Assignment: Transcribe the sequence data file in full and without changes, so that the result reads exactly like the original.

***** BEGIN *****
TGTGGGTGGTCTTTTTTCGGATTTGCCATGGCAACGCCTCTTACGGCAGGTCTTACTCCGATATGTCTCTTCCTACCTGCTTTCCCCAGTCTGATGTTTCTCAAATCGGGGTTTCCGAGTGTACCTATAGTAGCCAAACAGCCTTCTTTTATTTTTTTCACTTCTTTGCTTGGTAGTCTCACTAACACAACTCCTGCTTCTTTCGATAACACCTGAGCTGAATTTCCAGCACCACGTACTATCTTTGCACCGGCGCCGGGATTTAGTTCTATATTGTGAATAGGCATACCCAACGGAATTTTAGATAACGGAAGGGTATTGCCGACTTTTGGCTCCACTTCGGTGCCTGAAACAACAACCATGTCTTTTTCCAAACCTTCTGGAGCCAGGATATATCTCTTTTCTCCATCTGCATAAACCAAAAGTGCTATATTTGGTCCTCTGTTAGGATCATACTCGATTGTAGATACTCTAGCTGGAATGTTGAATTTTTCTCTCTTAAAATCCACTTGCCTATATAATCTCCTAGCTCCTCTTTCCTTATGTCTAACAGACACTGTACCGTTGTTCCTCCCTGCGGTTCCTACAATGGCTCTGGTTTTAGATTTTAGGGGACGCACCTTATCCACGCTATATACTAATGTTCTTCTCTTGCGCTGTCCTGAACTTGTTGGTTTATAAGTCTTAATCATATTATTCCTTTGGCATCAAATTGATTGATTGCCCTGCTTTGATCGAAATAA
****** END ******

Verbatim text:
TGTGGGTGGTCTTTTTTCGGATTTGCCATGGCAACGCCTCTTACGGCAGGTCTTACTCCGATATGTCTCTTCCTACCTGCTTTCCCCAGTCTGATGTTTCTCAAATCGGGGTTTCCGAGTGTACCTATAGTAGCCAAACAGCCTTCTTTTATTTTTTTCACTTCTTTGCTTGGTAGTCTCACTAACACAACTCCTGCTTCTTTCGATAACACCTGAGCTGAATTTCCAGCACCACGTACTATCTTTGCACCGGCGCCGGGATTTAGTTCTATATTGTGAATAGGCATACCCAACGGAATTTTAGATAACGGAAGGGTATTGCCGACTTTTGGCTCCACTTCGGTGCCTGAAACAACAACCATGTCTTTTTCCAAACCTTCTGGAGCCAGGATATATCTCTTTTCTCCATCTGCATAAACCAAAAGTGCTATATTTGGTCCTCTGTTAGGATCATACTCGATTGTAGATACTCTAGCTGGAATGTTGAATTTTTCTCTCTTAAAATCCACTTGCCTATATAATCTCCTAGCTCCTCTTTCCTTATGTCTAACAGACACTGTACCGTTGTTCCTCCCTGCGGTTCCTACAATGGCTCTGGTTTTAGATTTTAGGGGACGCACCTTATCCACGCTATATACTAATGTTCTTCTCTTGCGCTGTCCTGAACTTGTTGGTTTATAAGTCTTAATCATATTATTCCTTTGGCATCAAATTGATTGATTGCCCTGCTTTGATCGAAATAA